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How do readers prefer to learn about new books?
I am a new author and, like most, I want people to learn about and purchase my book. I've followed all the links and suggestions from other authors and book promoters about where and how to advertise. Some have been helpful, some not so much. For many advertisement sites, it seems like nothing more than spamming your book cover and blurb in people's faces which annoys even me. And looking at the author posts on this forum, I notice that most have a handful of views but no one is engaging with the author to discuss what their book is about or what a reader might learn from it. Then it occurred to me- why am I taking suggestions from other authors when I should be asking potential readers how they'd like to be approached?
So, how do all of you, as readers, prefer to learn about new books? Is it through an author's social media platforms (Facebook, Twitter, Instagram, website/ blog, etc.)? Do book ads on forums or from e-mail lists you subscribe to get your attention? Do you search Amazon for subjects of interest? I'd love to be educated by my potential audience rather than other "salesman" authors like myself. Any suggestions would be much appreciated.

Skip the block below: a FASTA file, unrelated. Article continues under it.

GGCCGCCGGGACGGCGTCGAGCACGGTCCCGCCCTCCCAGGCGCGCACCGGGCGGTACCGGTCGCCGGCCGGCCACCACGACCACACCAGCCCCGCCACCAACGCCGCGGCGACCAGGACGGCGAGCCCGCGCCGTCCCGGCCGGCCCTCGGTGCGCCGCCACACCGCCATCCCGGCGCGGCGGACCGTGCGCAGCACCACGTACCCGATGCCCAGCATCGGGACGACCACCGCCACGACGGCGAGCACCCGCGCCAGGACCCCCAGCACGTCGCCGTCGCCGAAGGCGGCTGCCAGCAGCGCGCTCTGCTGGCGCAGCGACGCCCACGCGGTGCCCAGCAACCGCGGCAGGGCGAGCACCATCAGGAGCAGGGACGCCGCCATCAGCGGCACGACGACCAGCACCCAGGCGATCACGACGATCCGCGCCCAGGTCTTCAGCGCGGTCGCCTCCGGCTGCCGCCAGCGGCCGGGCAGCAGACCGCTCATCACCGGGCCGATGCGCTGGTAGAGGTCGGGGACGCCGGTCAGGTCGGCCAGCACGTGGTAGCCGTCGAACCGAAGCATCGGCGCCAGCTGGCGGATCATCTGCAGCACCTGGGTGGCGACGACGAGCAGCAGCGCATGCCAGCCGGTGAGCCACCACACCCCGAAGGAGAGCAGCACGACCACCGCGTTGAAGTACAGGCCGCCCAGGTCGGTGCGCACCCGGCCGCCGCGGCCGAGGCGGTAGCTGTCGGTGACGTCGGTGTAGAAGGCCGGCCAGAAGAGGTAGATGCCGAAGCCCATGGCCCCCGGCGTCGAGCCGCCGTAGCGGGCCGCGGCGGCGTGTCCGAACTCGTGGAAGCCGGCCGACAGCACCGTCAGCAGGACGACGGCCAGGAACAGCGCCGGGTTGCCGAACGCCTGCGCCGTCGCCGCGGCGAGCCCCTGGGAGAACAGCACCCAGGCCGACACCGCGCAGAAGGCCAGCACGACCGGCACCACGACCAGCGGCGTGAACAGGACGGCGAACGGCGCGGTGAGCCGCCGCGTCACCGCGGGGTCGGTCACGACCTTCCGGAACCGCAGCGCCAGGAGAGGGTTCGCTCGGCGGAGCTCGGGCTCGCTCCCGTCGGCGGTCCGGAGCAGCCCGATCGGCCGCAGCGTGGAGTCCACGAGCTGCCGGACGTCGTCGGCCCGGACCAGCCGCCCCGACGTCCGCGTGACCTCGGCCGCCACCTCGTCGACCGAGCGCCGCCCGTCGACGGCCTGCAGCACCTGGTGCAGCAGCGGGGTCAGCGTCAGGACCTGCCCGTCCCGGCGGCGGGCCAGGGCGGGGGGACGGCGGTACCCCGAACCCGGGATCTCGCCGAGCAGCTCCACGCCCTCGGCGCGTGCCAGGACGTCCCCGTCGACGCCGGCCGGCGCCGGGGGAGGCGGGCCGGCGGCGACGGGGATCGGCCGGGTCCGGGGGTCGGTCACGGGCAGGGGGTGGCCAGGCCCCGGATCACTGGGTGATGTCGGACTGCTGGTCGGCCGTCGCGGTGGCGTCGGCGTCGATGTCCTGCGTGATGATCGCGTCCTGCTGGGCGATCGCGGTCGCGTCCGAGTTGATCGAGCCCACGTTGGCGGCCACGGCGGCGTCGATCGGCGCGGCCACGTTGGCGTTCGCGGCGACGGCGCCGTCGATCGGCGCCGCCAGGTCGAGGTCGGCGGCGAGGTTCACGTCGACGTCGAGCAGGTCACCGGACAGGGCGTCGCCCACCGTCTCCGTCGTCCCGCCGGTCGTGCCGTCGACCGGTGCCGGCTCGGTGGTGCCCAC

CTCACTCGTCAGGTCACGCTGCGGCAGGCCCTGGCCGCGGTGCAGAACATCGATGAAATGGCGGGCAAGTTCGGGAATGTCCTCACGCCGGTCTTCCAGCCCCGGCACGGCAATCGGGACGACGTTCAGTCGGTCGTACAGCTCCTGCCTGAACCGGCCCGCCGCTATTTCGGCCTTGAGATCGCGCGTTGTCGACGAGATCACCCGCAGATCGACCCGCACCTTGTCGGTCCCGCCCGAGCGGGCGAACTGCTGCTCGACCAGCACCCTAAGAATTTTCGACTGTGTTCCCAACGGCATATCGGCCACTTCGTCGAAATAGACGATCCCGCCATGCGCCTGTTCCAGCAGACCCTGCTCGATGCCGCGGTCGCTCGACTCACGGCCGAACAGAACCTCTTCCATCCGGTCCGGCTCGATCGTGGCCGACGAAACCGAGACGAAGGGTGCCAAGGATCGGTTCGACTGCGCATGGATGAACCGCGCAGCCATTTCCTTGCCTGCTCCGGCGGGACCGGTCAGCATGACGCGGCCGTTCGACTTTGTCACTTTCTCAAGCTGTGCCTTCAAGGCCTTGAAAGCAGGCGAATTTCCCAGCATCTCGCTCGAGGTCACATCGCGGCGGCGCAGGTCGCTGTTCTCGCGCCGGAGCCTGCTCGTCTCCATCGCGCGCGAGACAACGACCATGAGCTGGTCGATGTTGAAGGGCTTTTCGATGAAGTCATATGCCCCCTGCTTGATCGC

Last edited by RGleason on Thu Nov 28, 2019 10:46 am, edited 2 times in total.
Joined: Dec 2019 Posts: 2 Location: Arkansas
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Re: How do readers prefer to learn about new books?
I'm also a first time author and what I've seen so far is a lot of smoke and mirrors. Twitter is filled with authors posting large followings and rave reviews. Most of these reviews were bought, and having 50k followers doesn't mean anything when you're following 60k people. Those are simply reciprocal follows out of politeness. That said, the marketing rules are different for fiction vs. nonfiction.
What I'm learning at the moment is that, to sell my nonfiction book, I'll need to cross market it with something else that further cements my credibility on the topics covered in my book. In my case, I'm currently working on producing dance fitness videos aimed at women and using my background as a seasoned male stripper (which is what my memoir covers) as the main selling point. Since my book is evergreen, I at least have the luxury of building sales slowly.
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